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These verses begin a chapter full of prophecy: prophecy of which a large portion is unfulfilled; prophecy which ought to be deeply interesting to all true Christians. It is a subject to which, the Holy Ghost says, we “do well to take heed.” ( 2 Peter 1:19 ).
All portions of Scripture like this ought to be approached with deep humility and earnest prayer for the teaching of the Spirit. On no point have good men so entirely disagreed as on the interpretation of prophecy; on no point have the prejudices of one class, the dogmatism of a second and the extravagance of a third done so much to rob the church of truths which God intended to be a blessing. Well says a certain divine, “What does not man see, or fail to see, when it serves to establish his own favorite opinions?”
To understand the drift of the whole chapter we must carefully keep in view the question which gave rise to our Lord’s discourse. On leaving the temple for the last time, the disciples, with the natural feeling of Jews, had called their Master’s attention to the splendid buildings of which it was composed. To their surprise and amazement, he tells them that the whole was about to be destroyed. These words appear to have sunk deeply into the minds of the disciples. They came to him as he was sitting on the Mount of Olives and asked him with evident anxiety, “Tell us, when shall these things be, and what shall be the sign of thycoming and of the end of theworld?” In these words we see the clue to the subject of the prophecy now before us. It embraces three points: one, the destruction of Jerusalem; another, the second personal advent of Christ; and a third, the end of the world. These three points are undoubtedly in some parts of the chapter so entwined together that it is difficult to separate and disentangle them: but all these points appear distinctly in the chapter and without them it cannot be fairly explained.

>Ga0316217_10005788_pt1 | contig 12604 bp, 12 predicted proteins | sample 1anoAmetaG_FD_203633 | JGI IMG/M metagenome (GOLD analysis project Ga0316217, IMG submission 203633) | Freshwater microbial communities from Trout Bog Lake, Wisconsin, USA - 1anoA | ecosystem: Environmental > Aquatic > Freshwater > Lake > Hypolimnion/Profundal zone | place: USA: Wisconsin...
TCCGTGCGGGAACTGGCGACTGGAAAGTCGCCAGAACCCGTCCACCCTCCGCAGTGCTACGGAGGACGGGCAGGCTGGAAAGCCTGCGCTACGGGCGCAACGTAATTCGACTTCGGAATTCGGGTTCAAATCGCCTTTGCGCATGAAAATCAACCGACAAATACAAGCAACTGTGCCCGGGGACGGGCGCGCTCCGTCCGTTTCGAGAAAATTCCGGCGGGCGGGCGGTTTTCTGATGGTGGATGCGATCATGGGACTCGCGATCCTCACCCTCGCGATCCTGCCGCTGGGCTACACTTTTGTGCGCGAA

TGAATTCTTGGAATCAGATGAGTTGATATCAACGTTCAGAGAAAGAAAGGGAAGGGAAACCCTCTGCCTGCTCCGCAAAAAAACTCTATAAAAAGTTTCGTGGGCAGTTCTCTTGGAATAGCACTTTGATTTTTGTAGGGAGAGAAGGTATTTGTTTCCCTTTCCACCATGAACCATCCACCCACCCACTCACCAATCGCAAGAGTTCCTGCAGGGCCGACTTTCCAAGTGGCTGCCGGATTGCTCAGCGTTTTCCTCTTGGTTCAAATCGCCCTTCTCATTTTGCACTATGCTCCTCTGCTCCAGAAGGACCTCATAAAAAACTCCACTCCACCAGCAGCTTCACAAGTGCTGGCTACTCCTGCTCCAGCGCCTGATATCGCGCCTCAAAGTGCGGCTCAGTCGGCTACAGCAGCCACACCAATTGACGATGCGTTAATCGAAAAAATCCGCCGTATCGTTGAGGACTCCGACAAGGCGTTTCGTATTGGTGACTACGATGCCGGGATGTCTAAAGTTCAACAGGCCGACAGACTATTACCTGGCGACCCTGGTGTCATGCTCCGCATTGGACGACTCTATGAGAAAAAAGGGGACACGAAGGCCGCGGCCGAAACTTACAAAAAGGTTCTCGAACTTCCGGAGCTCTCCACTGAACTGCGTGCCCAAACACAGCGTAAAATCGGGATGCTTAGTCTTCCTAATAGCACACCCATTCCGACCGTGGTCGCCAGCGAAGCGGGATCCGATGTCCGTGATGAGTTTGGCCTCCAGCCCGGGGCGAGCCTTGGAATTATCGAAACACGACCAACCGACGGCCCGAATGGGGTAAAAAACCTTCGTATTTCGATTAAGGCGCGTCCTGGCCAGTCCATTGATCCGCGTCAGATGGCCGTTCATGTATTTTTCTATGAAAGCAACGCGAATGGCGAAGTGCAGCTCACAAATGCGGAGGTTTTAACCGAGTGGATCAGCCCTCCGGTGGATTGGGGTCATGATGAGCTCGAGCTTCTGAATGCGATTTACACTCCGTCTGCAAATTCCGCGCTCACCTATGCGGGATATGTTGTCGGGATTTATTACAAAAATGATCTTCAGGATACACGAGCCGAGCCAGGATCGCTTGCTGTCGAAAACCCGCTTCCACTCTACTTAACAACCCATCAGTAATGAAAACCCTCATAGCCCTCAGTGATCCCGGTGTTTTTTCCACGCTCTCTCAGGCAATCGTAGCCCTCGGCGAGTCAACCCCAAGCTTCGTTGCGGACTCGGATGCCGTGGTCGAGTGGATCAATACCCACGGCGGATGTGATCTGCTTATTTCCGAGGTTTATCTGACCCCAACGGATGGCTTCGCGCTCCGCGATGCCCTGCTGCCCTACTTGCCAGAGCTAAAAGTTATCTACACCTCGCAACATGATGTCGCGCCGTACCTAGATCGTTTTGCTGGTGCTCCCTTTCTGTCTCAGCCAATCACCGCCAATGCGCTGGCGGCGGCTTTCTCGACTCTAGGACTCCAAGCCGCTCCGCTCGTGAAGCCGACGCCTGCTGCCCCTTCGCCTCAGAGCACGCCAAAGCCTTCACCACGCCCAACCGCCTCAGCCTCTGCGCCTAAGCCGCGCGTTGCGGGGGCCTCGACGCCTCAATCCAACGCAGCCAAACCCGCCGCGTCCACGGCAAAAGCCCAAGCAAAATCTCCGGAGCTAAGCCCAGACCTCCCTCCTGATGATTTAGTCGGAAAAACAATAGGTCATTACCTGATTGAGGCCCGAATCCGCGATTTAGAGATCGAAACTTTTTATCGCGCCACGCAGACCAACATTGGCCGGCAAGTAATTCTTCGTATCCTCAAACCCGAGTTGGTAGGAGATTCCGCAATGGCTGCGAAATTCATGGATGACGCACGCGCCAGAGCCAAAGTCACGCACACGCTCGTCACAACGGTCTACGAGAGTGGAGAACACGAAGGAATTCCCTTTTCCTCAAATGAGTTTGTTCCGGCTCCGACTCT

The first fourteen verses of the prophecy are taken up with general lessons of wide range and application. They seem to apply with equal force to the close of both Jewish and Christian dispensations, the one event being typical of the other. They certainly demand special notice from us, “on whom the ends of the world are come.” ( 1 Corinthians 10:11 ). Let us now see what those lessons are.
The first general lesson before us is a warning against deception: The very first words of the discourse are “Take heed that no man deceive you.”
A more needful warning than this cannot be conceived. Satan knows well the value of prophecy, and has always labored to bring the subject into contempt. How many false Christs and false prophets arose before the destruction of Jerusalem, the works of Josephus abundantly prove. In how many way the eyes of man are continually blinded in the present day, as to things to come, it might easily be shown. Irvingism and Mormonism have been only too successfully used as arguments for rejecting the whole doctrine of the second advent of Christ. Let us watch, and be on our guard.